Living at the foot of Mount Fuji, Yoshitaka NAKAYA often hears such words as “I don’t know how to use the tree planted by my ancestors,” or “Trees I used to play around when I was young have withered”.
As one who engages in woodworking, NAKAYA wants to rejuvenate these waste trees by creating productions that can bond nature and people. So that he turns from fine furniture to woodware, making the most of trees blown down by typhoon or abandoned by nearby factories. It has been ten years since then.
During this June, NAKAYA held his first overseas exhibition in Shanghai, China. His wooden lampshade attracted many audience and evoked everyone’s own memory with trees.
We have a chance to talk with NAKAYA, approaching his creation world.
NONAGON.style: What is your background? Please share something about you and your career.
Yoshitaka NAKAYA: I studied mechanical engineering at university, and after graduation I got a job in mechanical design for a shipbuilding machinery plant. 12 years ago I changed to woodworking by joining in Oak Village company. It’s not only because I like carpenter’s drawings, but because I want to use my hands to create. In 2009, I founded Komono NAKAYA to produce lampshades and containers with trees growing at the foot of Mt. Fuji.
Is the Shanghai Solo Exhibition your first time to hold an exhibition overseas? What did you do to prepare and how did you feel about it?
Yes, it is my first overseas exhibition. I was very happy and excited to be able to hold it in China and to introduce my work to people from other countries. We had done a lot of preliminary work. As the Chinese organizer – Lost and Found had little experience in handling Japanese lighting fixtures before, in case of any misunderstanding we had repeated discussions with Japanese staff in China to prepare for this exhibition. I am very grateful to all of the staff for their persistence in solving problems.
What motivated you to create wooden products?
I am interested in making things with trees around me. I want to make something that can be practically used by people from discarded trees. The abandoned trees can be turned into good things. I’m working to show that.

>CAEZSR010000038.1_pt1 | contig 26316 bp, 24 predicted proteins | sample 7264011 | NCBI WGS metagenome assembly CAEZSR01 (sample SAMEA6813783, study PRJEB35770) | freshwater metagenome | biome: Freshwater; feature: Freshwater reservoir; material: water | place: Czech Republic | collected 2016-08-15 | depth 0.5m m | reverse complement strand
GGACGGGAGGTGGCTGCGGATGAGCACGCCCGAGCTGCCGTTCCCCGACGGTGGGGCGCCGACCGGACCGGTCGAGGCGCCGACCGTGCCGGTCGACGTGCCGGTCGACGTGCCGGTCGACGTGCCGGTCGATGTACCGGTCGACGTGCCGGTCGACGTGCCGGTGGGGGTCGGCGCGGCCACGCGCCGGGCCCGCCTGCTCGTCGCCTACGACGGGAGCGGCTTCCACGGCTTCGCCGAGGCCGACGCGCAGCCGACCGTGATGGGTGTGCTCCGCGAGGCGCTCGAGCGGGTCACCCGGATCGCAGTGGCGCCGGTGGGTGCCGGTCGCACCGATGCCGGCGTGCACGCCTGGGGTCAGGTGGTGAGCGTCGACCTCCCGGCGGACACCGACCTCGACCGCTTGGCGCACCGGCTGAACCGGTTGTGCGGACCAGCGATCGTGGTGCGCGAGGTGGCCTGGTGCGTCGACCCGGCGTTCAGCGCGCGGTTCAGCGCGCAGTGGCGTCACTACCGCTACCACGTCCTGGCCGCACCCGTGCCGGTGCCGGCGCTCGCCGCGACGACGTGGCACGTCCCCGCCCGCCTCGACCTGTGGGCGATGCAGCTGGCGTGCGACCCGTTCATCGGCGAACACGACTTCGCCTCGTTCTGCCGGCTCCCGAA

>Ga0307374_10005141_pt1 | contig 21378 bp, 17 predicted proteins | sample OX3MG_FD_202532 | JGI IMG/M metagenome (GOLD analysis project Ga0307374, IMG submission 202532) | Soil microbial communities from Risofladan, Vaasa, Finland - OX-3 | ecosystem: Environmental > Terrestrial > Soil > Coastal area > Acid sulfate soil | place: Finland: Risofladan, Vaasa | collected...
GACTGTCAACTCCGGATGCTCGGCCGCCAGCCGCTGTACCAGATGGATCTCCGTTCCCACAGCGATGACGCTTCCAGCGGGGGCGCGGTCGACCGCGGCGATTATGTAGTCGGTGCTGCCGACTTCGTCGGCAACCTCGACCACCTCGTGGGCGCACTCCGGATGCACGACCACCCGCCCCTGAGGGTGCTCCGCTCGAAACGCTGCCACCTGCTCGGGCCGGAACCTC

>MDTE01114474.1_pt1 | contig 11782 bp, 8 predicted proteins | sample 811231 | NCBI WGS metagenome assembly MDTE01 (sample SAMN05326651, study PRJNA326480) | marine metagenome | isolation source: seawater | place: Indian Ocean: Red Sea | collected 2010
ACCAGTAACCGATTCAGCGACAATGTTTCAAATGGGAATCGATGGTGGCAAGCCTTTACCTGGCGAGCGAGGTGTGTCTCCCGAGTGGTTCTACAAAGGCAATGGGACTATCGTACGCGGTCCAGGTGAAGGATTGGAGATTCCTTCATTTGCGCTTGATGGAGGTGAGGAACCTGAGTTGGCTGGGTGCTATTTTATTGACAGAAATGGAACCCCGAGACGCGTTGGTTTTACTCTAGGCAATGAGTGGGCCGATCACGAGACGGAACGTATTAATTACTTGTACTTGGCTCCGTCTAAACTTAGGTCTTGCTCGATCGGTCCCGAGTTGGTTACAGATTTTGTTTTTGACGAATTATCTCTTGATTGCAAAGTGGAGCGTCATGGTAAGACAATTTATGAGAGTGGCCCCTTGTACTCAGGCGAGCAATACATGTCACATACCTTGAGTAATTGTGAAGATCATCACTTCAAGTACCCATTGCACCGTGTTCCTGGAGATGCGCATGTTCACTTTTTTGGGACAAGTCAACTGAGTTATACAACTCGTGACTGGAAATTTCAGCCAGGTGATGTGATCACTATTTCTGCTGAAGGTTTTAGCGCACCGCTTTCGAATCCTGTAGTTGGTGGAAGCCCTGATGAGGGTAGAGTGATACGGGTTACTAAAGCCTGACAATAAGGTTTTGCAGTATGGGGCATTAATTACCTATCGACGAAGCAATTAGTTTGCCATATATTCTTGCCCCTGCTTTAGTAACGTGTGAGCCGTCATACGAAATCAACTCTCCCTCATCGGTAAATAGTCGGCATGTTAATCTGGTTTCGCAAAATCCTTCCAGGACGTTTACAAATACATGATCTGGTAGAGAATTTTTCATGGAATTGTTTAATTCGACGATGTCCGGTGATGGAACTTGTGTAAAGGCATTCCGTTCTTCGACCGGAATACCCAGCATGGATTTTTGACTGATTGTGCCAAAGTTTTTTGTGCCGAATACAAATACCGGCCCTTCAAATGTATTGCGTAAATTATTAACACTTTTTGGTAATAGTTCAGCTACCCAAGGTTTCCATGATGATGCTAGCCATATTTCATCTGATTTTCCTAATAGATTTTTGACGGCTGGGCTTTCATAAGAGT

You are best known for your wooden lampshade. Could you please tell us the process that you create it?
After being cut down, the tree at once will be manufactured on a lathe into the moisture-containing wood and then dried. During the processing, its sap will splash and you can authentically feel the life of wood. When the wooden lampshade is nearly formed, leave it to dry naturally for two weeks to one month. During drying, the center of gravity will distort and shift while making noises. Meanwhile a hole for lighting fixture come into being in the center of gravity. What I need to do is to scrape the superfluous wood to match the hole. Add oil coating and wait it dried. At last install the lighting fixture and a wooden lamp is born like this.
We have seen that there are some other kinds of wooden lampshades in the market. Compared with others, what do you think your advantage or special part is?
My lampshade is characterized by large size and arc. Another feature is the place. The wood I use is only from trees growing at the foot of Mt. Fuji. Moreover, depending on the wood material and grain, distortion and twist differ from each two. It is the tree that determines the final shape, so you can enjoy the curve with expectation and surprise. Every lampshade is the unique one in the world.
For future, could you please tell us something about your goal?
I always want to work with excitement. I want to be a creator who can make use of any kind of trees, not only beautiful trees. Then there will be plenty of materials around you, and you’ll feel like you’re surrounded by piles of treasure.
Therefore, the field I’m currently interested in is not only the processing technology of trees, but also the coating method and the drying method, etc.
I enjoy making things right now, but in the end, I hope I can share my knowledge and experiences to people who set mind on it.